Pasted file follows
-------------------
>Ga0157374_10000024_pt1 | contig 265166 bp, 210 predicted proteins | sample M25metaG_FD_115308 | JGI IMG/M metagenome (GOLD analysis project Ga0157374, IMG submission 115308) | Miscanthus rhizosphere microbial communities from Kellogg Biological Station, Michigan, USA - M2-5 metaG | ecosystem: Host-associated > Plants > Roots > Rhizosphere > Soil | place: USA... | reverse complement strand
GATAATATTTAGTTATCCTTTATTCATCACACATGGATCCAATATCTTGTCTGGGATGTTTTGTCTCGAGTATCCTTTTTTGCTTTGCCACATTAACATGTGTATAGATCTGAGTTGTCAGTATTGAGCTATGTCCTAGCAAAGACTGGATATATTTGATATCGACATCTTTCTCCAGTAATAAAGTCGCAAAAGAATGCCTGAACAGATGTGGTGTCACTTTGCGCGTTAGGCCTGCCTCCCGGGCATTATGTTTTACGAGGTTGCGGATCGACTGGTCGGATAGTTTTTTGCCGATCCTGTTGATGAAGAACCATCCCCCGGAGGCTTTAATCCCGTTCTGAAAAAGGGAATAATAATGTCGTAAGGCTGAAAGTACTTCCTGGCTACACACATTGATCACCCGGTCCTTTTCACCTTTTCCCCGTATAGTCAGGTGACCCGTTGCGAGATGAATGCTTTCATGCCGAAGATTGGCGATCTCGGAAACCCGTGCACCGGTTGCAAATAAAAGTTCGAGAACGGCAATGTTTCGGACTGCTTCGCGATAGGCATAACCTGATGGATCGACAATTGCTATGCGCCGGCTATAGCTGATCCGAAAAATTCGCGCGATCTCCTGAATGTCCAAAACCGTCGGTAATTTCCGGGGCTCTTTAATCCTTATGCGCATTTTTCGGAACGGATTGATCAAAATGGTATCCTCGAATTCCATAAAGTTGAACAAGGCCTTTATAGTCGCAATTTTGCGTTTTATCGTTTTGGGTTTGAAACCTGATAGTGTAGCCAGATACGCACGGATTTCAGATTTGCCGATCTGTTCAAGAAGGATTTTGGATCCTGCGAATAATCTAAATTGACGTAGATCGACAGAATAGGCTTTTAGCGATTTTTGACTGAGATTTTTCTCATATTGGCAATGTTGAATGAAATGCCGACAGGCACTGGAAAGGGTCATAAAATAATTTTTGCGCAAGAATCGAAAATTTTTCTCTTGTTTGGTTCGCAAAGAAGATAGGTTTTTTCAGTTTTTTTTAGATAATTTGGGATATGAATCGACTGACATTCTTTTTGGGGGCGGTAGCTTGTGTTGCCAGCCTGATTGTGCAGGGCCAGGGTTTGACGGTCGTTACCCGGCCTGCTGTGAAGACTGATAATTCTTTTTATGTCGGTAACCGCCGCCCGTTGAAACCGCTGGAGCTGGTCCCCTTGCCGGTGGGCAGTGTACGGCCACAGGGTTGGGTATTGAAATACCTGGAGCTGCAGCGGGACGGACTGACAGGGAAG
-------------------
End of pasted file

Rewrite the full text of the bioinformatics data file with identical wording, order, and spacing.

>Ga0157374_10000024_pt1 | contig 265166 bp, 210 predicted proteins | sample M25metaG_FD_115308 | JGI IMG/M metagenome (GOLD analysis project Ga0157374, IMG submission 115308) | Miscanthus rhizosphere microbial communities from Kellogg Biological Station, Michigan, USA - M2-5 metaG | ecosystem: Host-associated > Plants > Roots > Rhizosphere > Soil | place: USA... | reverse complement strand
GATAATATTTAGTTATCCTTTATTCATCACACATGGATCCAATATCTTGTCTGGGATGTTTTGTCTCGAGTATCCTTTTTTGCTTTGCCACATTAACATGTGTATAGATCTGAGTTGTCAGTATTGAGCTATGTCCTAGCAAAGACTGGATATATTTGATATCGACATCTTTCTCCAGTAATAAAGTCGCAAAAGAATGCCTGAACAGATGTGGTGTCACTTTGCGCGTTAGGCCTGCCTCCCGGGCATTATGTTTTACGAGGTTGCGGATCGACTGGTCGGATAGTTTTTTGCCGATCCTGTTGATGAAGAACCATCCCCCGGAGGCTTTAATCCCGTTCTGAAAAAGGGAATAATAATGTCGTAAGGCTGAAAGTACTTCCTGGCTACACACATTGATCACCCGGTCCTTTTCACCTTTTCCCCGTATAGTCAGGTGACCCGTTGCGAGATGAATGCTTTCATGCCGAAGATTGGCGATCTCGGAAACCCGTGCACCGGTTGCAAATAAAAGTTCGAGAACGGCAATGTTTCGGACTGCTTCGCGATAGGCATAACCTGATGGATCGACAATTGCTATGCGCCGGCTATAGCTGATCCGAAAAATTCGCGCGATCTCCTGAATGTCCAAAACCGTCGGTAATTTCCGGGGCTCTTTAATCCTTATGCGCATTTTTCGGAACGGATTGATCAAAATGGTATCCTCGAATTCCATAAAGTTGAACAAGGCCTTTATAGTCGCAATTTTGCGTTTTATCGTTTTGGGTTTGAAACCTGATAGTGTAGCCAGATACGCACGGATTTCAGATTTGCCGATCTGTTCAAGAAGGATTTTGGATCCTGCGAATAATCTAAATTGACGTAGATCGACAGAATAGGCTTTTAGCGATTTTTGACTGAGATTTTTCTCATATTGGCAATGTTGAATGAAATGCCGACAGGCACTGGAAAGGGTCATAAAATAATTTTTGCGCAAGAATCGAAAATTTTTCTCTTGTTTGGTTCGCAAAGAAGATAGGTTTTTTCAGTTTTTTTTAGATAATTTGGGATATGAATCGACTGACATTCTTTTTGGGGGCGGTAGCTTGTGTTGCCAGCCTGATTGTGCAGGGCCAGGGTTTGACGGTCGTTACCCGGCCTGCTGTGAAGACTGATAATTCTTTTTATGTCGGTAACCGCCGCCCGTTGAAACCGCTGGAGCTGGTCCCCTTGCCGGTGGGCAGTGTACGGCCACAGGGTTGGGTATTGAAATACCTGGAGCTGCAGCGGGACGGACTGACAGGGAAG